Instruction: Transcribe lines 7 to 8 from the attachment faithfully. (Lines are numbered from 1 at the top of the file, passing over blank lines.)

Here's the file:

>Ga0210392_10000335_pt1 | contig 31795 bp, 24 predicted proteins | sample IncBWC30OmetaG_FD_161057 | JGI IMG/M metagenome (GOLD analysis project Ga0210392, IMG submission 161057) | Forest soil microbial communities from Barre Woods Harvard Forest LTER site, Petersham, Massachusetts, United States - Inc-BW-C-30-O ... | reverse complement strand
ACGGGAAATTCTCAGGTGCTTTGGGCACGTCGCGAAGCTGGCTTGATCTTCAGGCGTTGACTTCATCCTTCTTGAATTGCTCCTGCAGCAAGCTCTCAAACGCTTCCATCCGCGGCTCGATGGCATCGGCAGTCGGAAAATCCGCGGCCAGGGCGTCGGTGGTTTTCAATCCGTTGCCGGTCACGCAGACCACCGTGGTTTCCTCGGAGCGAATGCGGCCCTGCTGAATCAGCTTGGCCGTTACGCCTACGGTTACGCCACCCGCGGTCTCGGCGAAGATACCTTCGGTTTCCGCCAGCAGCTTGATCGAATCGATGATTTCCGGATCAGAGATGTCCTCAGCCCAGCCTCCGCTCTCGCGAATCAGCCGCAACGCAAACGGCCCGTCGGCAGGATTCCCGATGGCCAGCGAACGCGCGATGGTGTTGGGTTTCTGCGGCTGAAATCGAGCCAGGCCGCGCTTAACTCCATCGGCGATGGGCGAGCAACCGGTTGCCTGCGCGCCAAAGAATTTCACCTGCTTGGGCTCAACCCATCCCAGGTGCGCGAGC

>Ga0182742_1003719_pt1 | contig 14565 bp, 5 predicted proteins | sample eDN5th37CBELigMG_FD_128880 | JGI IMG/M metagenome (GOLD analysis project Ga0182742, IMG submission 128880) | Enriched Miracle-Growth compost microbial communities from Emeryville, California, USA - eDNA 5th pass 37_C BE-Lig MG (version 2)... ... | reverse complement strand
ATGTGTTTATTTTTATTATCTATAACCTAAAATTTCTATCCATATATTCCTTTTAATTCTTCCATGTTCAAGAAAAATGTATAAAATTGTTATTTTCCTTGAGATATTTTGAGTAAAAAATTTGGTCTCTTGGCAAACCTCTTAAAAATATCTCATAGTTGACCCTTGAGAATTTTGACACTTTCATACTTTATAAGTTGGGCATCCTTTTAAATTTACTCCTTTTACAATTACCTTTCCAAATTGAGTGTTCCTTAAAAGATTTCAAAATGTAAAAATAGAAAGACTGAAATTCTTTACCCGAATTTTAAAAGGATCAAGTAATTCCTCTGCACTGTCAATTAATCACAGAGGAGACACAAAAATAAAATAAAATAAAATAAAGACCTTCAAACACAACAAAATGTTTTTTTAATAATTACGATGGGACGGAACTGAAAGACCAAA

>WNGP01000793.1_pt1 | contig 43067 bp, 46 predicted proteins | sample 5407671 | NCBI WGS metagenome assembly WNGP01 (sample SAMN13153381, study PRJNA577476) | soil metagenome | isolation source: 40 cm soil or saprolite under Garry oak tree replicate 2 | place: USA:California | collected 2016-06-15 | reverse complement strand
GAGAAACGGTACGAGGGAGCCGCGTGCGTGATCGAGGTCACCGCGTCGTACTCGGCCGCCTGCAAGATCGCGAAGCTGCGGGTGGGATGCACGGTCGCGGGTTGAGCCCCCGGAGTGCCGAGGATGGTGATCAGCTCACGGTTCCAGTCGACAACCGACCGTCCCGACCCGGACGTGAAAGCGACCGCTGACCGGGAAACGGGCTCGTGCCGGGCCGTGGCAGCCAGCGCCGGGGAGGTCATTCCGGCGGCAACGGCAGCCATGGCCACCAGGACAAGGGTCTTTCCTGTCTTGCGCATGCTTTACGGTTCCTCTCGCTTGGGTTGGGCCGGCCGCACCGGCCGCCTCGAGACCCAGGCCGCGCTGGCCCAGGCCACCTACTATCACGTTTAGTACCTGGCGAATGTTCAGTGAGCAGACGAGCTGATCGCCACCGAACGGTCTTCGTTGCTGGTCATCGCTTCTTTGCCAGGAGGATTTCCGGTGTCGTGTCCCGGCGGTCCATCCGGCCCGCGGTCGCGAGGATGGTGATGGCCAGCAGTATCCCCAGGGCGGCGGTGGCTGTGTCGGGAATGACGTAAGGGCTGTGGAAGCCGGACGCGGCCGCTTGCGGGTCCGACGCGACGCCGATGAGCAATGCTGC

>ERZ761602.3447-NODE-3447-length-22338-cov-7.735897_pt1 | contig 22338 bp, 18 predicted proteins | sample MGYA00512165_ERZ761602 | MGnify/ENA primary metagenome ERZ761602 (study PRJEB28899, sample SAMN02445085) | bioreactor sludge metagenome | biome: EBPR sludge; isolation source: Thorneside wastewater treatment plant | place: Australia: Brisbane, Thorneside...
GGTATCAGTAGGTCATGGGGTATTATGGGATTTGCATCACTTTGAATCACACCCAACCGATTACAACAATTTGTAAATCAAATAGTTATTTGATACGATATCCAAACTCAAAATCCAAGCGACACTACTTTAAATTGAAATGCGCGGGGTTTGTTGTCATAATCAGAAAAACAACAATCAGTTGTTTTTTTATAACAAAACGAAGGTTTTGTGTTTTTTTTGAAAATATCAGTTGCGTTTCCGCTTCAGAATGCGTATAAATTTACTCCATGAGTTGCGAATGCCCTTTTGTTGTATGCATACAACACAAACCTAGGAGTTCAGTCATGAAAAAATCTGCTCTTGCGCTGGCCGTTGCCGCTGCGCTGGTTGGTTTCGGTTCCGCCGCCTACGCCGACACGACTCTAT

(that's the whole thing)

>ERZ761602.3447-NODE-3447-length-22338-cov-7.735897_pt1 | contig 22338 bp, 18 predicted proteins | sample MGYA00512165_ERZ761602 | MGnify/ENA primary metagenome ERZ761602 (study PRJEB28899, sample SAMN02445085) | bioreactor sludge metagenome | biome: EBPR sludge; isolation source: Thorneside wastewater treatment plant | place: Australia: Brisbane, Thorneside...
GGTATCAGTAGGTCATGGGGTATTATGGGATTTGCATCACTTTGAATCACACCCAACCGATTACAACAATTTGTAAATCAAATAGTTATTTGATACGATATCCAAACTCAAAATCCAAGCGACACTACTTTAAATTGAAATGCGCGGGGTTTGTTGTCATAATCAGAAAAACAACAATCAGTTGTTTTTTTATAACAAAACGAAGGTTTTGTGTTTTTTTTGAAAATATCAGTTGCGTTTCCGCTTCAGAATGCGTATAAATTTACTCCATGAGTTGCGAATGCCCTTTTGTTGTATGCATACAACACAAACCTAGGAGTTCAGTCATGAAAAAATCTGCTCTTGCGCTGGCCGTTGCCGCTGCGCTGGTTGGTTTCGGTTCCGCCGCCTACGCCGACACGACTCTAT